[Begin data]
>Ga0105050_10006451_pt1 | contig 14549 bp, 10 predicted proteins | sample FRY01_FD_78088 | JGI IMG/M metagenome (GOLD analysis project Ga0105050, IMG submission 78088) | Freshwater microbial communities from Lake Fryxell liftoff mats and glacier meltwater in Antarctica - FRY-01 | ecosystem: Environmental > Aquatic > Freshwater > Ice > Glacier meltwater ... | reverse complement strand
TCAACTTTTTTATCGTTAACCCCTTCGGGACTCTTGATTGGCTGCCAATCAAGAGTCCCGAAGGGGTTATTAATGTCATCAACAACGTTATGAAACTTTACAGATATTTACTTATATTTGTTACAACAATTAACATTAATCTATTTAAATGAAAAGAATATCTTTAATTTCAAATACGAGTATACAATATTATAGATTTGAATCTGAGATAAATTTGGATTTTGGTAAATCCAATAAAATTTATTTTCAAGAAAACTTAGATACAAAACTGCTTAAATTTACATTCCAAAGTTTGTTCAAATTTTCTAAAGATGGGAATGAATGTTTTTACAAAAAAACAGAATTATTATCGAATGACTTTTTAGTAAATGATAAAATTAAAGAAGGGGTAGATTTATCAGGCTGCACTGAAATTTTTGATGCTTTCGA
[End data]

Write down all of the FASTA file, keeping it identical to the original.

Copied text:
>Ga0105050_10006451_pt1 | contig 14549 bp, 10 predicted proteins | sample FRY01_FD_78088 | JGI IMG/M metagenome (GOLD analysis project Ga0105050, IMG submission 78088) | Freshwater microbial communities from Lake Fryxell liftoff mats and glacier meltwater in Antarctica - FRY-01 | ecosystem: Environmental > Aquatic > Freshwater > Ice > Glacier meltwater ... | reverse complement strand
TCAACTTTTTTATCGTTAACCCCTTCGGGACTCTTGATTGGCTGCCAATCAAGAGTCCCGAAGGGGTTATTAATGTCATCAACAACGTTATGAAACTTTACAGATATTTACTTATATTTGTTACAACAATTAACATTAATCTATTTAAATGAAAAGAATATCTTTAATTTCAAATACGAGTATACAATATTATAGATTTGAATCTGAGATAAATTTGGATTTTGGTAAATCCAATAAAATTTATTTTCAAGAAAACTTAGATACAAAACTGCTTAAATTTACATTCCAAAGTTTGTTCAAATTTTCTAAAGATGGGAATGAATGTTTTTACAAAAAAACAGAATTATTATCGAATGACTTTTTAGTAAATGATAAAATTAAAGAAGGGGTAGATTTATCAGGCTGCACTGAAATTTTTGATGCTTTCGA